UK still riven by class... but now we sneer instead of laugh
There will, presumably, be a White Van Man documentary series. Although it will be warts and all, it will not be the slightest bit judgmental. It will give the White Van community a voice.
Why not? One of the few certainties in modern British history is that a story about class will be given a good outing. Snobbery is in the national bloodstream and, as the events surrounding last week's by-election have confirmed, it colours the way we see events and issues profoundly.
There is, admittedly, a difference between modern class-consciousness and that of the past: today, we prefer not to admit to it, and the media plays along with the illusion. Some might argue, for example, that Posh People: Inside Tatler, the BBC documentary that started last night, is about the workings of a style magazine in 2014, just as the makers of Benefits Street suggested their series was essentially about poverty and dependency, but we know the truth. The clue is in the title. It will be another opportunity, hard on the heels of Made in Chelsea, to gawp at braying Sloanes at work and play. It is yet another documentary about class.
Three or four decades ago, television was more open about social difference, and encouraged viewers to laugh at it. The class joke, as much as the race and sex joke, lay behind many of the best, and even more of the worst, situation comedies.
There was Basil Fawlty oiling up to a fake lord and Peter Bowles (risibly nouveau riche) sparring with Penelope Keith (acceptably posh). In retrospect, there was something quite honest about laughing at the subtle gradations of the class system, most memorably captured in the relationship between Arthur Lowe and John Le Mesurier in Dad's Army. In its way, it was quite subversive. If we feel superior to that kind of comedy today, it is hardly a surprise.
Every generation likes to think that it has outgrown the social prejudices of the past, and it never has. In 1959, after Harold Macmillan announced that "this election has shown that the class war is obsolete" - then formed a Cabinet containing several peers. Margaret Thatcher made a similar pronouncement.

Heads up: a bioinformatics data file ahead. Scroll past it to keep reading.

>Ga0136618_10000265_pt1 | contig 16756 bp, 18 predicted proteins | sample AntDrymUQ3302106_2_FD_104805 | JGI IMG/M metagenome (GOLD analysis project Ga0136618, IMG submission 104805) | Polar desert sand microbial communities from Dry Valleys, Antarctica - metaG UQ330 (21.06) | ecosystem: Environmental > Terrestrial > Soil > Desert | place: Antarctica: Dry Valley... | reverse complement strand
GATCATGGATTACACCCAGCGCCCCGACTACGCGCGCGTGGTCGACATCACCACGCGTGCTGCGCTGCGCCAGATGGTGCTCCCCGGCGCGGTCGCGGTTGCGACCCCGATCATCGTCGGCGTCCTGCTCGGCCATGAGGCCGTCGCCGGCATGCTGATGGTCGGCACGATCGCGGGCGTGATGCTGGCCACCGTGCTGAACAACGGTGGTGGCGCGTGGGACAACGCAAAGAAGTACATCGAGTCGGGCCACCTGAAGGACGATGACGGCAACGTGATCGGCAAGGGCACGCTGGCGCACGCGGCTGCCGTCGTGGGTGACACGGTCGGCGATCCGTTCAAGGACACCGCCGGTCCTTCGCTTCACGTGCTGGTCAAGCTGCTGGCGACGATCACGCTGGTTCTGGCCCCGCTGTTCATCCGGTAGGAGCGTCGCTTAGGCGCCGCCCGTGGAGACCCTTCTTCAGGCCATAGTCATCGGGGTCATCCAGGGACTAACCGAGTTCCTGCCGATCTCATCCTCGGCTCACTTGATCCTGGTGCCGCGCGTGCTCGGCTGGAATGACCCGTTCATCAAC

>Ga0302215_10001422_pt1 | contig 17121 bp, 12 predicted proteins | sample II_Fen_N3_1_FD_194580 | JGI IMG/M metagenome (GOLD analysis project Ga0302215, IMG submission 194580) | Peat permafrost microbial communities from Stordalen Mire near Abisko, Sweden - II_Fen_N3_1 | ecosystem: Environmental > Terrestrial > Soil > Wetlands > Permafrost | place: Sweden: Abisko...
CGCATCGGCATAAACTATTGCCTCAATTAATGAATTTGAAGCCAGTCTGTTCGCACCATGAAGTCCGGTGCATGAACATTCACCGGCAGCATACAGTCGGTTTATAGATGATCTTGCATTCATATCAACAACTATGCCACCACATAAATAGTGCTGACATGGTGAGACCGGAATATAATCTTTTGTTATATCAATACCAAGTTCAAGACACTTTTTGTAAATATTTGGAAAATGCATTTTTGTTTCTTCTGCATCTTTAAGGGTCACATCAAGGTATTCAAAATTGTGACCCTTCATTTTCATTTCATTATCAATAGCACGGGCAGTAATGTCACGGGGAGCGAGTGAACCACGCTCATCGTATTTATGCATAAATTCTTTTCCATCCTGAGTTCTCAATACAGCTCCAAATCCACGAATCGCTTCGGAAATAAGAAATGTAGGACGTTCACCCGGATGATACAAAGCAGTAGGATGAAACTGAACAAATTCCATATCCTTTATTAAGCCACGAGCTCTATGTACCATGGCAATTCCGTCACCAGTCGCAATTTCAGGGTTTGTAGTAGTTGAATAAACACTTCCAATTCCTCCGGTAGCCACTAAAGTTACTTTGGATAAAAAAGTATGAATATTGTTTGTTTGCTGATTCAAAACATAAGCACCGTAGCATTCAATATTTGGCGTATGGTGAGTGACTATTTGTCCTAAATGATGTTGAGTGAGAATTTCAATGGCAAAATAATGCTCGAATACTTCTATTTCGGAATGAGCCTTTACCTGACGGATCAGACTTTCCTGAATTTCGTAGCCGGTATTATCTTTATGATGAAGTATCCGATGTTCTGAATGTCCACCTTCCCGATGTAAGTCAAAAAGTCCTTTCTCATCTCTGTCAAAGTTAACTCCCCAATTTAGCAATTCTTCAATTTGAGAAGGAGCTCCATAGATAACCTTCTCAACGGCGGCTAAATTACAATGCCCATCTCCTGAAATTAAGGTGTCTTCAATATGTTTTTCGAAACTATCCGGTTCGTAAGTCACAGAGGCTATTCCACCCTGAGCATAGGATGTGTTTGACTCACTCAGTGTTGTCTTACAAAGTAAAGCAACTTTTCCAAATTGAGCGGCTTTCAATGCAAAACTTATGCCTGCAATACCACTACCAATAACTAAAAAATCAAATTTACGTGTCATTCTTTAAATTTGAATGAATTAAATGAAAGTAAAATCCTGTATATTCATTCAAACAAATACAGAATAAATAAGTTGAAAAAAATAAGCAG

There was Major's "classless society", John Prescott and "we are all middle class now". Even Cameron, amazingly, has boasted of building a society "where it's not who you know or where you're from but who you are and where you're determined to go".
The idea that we're becoming less class-conscious is, as Emily Thornberry proved with her disastrous tweet, utterly self-deluded. Her picture of a white van outside a terraced house bedecked with St George flags provided the media with a double-hit of snobbery.
The first target was the boorish, right-wing working-class stereotype. Then attention turned to a new social type, Islington woman - leftish, well-heeled, looking down on the rest of us from her expensive house. The more we cling to the myth of classlessness, the more fascinated we are by documentaries about Tatler or people on benefits. All this has played into the hands of Ukip. No one has quite managed to pin a class image on Farage's party. Does it consist of saloon-bar right-wingers like its leader, or is it a home for eccentric mavericks with unpleasant views? Where does White Van Man fit in?
No one quite seems to know, and as a result Ukip has been allowed to present itself as a new force in politics. When Farage announces that his party represents an end to class prejudice, we shall know that he and his chums have finally become part of the Establishment.